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From Nicholas Chammas <nicholas.cham...@gmail.com>
Subject Re: [discuss] dropping Python 2.6 support
Date Tue, 05 Jan 2016 22:19:34 GMT
As I pointed out in my earlier email, RHEL will support Python 2.6 until
2020. So I'm assuming these large companies will have the option of riding
out Python 2.6 until then.

Are we seriously saying that Spark should likewise support Python 2.6 for
the next several years? Even though the core Python devs stopped supporting
it in 2013?

If that's not what we're suggesting, then when, roughly, can we drop
support? What are the criteria?

I understand the practical concern here. If companies are stuck using 2.6,
it doesn't matter to them that it is deprecated. But balancing that concern
against the maintenance burden on this project, I would say that "upgrade
to Python 2.7 or stay on Spark 1.6.x" is a reasonable position to take.
There are many tiny annoyances one has to put up with to support 2.6.

I suppose if our main PySpark contributors are fine putting up with those
annoyances, then maybe we don't need to drop support just yet...

Nick
2016년 1월 5일 (화) 오후 2:27, Julio Antonio Soto de Vicente <julio@esbet.es>님이
작성:

> Unfortunately, Koert is right.
>
> I've been in a couple of projects using Spark (banking industry) where
> CentOS + Python 2.6 is the toolbox available.
>
> That said, I believe it should not be a concern for Spark. Python 2.6 is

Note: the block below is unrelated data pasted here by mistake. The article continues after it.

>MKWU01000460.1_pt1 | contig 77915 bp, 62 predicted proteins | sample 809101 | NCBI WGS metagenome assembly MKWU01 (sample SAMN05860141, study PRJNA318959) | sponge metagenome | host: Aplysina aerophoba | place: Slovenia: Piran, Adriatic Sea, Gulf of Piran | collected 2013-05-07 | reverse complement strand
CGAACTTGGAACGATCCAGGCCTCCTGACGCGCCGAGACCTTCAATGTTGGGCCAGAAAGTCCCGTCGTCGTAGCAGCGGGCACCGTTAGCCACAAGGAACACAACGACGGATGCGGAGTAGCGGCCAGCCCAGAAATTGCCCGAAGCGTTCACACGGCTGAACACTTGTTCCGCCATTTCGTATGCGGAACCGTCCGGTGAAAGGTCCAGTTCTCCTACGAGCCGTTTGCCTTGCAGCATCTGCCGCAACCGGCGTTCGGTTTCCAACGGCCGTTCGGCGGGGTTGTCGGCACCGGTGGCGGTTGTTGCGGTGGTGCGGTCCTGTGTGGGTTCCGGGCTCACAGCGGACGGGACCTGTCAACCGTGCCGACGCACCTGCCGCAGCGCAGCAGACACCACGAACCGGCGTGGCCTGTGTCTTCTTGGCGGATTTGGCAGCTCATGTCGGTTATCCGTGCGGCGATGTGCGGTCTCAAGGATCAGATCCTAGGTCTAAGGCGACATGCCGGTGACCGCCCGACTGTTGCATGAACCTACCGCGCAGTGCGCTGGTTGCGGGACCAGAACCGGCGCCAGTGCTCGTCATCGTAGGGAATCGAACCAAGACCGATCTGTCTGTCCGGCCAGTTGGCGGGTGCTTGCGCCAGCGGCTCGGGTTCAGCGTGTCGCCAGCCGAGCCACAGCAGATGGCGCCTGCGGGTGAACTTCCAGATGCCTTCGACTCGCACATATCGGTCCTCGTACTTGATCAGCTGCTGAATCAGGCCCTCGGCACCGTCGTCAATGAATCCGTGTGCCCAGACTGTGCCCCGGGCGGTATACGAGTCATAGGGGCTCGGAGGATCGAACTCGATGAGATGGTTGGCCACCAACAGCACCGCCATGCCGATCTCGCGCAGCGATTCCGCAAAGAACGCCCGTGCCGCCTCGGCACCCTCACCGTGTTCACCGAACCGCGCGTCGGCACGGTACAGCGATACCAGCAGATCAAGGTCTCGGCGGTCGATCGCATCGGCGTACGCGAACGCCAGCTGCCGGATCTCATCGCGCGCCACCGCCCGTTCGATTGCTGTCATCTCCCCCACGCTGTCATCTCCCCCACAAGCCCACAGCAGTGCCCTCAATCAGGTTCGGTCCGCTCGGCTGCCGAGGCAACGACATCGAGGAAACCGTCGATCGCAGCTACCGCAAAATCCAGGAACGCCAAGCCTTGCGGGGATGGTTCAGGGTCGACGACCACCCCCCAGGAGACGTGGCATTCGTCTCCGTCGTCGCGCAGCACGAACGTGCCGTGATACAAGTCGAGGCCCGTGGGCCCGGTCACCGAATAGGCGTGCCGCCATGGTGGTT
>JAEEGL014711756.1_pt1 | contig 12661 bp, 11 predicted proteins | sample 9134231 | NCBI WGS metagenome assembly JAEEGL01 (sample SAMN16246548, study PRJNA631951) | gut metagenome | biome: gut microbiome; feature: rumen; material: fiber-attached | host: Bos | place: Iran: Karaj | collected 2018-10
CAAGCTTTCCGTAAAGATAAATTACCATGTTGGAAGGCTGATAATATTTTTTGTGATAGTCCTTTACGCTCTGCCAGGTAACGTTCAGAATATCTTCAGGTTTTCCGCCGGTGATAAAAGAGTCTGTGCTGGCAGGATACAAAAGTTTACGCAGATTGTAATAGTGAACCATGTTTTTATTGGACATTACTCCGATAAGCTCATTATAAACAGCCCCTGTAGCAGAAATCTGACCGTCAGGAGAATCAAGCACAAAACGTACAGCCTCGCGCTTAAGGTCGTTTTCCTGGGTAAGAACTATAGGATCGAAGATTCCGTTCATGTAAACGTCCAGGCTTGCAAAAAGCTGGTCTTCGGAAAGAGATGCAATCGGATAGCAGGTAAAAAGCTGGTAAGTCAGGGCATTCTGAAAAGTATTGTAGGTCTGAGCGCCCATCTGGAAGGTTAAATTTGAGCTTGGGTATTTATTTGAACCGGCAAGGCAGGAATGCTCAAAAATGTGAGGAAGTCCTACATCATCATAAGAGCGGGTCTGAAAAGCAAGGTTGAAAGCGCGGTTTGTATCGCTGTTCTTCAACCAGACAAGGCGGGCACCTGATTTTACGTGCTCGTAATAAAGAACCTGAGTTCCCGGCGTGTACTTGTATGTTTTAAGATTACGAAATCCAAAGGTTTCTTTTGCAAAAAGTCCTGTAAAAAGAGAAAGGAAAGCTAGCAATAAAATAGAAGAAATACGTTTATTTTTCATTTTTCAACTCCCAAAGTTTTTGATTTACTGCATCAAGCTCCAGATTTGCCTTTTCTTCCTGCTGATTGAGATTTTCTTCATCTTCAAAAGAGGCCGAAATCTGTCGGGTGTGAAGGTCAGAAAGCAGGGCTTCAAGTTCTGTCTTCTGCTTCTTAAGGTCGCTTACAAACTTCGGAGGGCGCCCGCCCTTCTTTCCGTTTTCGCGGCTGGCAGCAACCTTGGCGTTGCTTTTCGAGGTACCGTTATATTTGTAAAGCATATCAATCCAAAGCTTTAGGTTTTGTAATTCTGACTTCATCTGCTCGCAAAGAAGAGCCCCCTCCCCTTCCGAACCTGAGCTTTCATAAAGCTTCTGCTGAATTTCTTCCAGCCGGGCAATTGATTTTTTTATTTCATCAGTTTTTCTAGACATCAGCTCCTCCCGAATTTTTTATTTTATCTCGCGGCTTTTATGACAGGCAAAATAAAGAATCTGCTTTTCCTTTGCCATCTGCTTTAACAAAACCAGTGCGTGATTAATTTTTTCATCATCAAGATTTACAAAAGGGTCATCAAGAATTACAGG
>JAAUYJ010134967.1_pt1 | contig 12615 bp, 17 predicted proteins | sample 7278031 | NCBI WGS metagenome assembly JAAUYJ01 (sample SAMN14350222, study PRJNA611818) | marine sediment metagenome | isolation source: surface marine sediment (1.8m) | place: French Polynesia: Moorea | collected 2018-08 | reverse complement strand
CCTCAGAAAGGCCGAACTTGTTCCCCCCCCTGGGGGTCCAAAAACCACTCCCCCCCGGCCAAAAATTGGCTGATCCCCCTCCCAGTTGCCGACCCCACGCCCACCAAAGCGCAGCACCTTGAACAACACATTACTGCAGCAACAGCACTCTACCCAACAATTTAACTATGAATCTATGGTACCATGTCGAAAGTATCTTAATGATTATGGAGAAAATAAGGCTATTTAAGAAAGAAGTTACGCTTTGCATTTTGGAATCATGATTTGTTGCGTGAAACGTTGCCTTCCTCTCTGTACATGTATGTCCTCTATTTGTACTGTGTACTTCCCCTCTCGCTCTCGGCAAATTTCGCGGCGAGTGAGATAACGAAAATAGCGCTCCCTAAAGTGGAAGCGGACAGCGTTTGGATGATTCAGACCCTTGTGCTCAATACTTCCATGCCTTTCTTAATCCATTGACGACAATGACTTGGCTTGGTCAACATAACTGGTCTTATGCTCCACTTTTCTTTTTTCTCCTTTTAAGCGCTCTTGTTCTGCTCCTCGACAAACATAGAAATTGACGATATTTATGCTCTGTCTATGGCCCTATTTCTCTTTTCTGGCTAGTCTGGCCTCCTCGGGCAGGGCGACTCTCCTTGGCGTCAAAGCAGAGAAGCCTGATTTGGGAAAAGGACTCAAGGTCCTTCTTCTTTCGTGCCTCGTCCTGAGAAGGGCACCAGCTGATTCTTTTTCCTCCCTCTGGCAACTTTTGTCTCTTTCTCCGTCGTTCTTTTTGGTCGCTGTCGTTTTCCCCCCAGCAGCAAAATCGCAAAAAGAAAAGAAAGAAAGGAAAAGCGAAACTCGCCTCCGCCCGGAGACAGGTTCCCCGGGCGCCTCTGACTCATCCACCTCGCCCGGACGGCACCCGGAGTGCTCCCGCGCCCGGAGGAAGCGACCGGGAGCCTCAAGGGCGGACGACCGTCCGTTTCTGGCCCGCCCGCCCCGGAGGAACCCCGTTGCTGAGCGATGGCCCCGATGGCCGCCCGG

> old and busted, which is totally opposite to the Spark philosophy IMO.
>
>
> El 5 ene 2016, a las 20:07, Koert Kuipers <koert@tresata.com> escribió:
>
> rhel/centos 6 ships with python 2.6, doesnt it?
>
> if so, i still know plenty of large companies where python 2.6 is the only
> option. asking them for python 2.7 is not going to work
>
> so i think its a bad idea
>
> On Tue, Jan 5, 2016 at 1:52 PM, Juliet Hougland <juliet.hougland@gmail.com
> > wrote:
>
>> I don't see a reason Spark 2.0 would need to support Python 2.6. At this
>> point, Python 3 should be the default that is encouraged.
>> Most organizations acknowledge the 2.7 is common, but lagging behind the
>> version they should theoretically use. Dropping python 2.6
>> support sounds very reasonable to me.
>>
>> On Tue, Jan 5, 2016 at 5:45 AM, Nicholas Chammas <
>> nicholas.chammas@gmail.com> wrote:
>>
>>> +1
>>>
>>> Red Hat supports Python 2.6 on REHL 5 until 2020
>>> <https://alexgaynor.net/2015/mar/30/red-hat-open-source-community/>,
>>> but otherwise yes, Python 2.6 is ancient history and the core Python
>>> developers stopped supporting it in 2013. REHL 5 is not a good enough
>>> reason to continue support for Python 2.6 IMO.
>>>
>>> We should aim to support Python 2.7 and Python 3.3+ (which I believe we
>>> currently do).
>>>
>>> Nick
>>>
>>> On Tue, Jan 5, 2016 at 8:01 AM Allen Zhang <allenzhang010@126.com>
>>> wrote:
>>>
>>>> plus 1,
>>>>
>>>> we are currently using python 2.7.2 in production environment.
>>>>
>>>>
>>>>
>>>>
>>>>
>>>> 在 2016-01-05 18:11:45,"Meethu Mathew" <meethu.mathew@flytxt.com>
写道:
>>>>
>>>> +1
>>>> We use Python 2.7
>>>>
>>>> Regards,
>>>>
>>>> Meethu Mathew
>>>>
>>>> On Tue, Jan 5, 2016 at 12:47 PM, Reynold Xin <rxin@databricks.com>
>>>> wrote:
>>>>
>>>>> Does anybody here care about us dropping support for Python 2.6 in
>>>>> Spark 2.0?
>>>>>
>>>>> Python 2.6 is ancient, and is pretty slow in many aspects (e.g. json
>>>>> parsing) when compared with Python 2.7. Some libraries that Spark depend
on
>>>>> stopped supporting 2.6. We can still convince the library maintainers
to
>>>>> support 2.6, but it will be extra work. I'm curious if anybody still
uses
>>>>> Python 2.6 to run Spark.
>>>>>
>>>>> Thanks.
>>>>>
>>>>>
>>>>>
>>>>
>>
>

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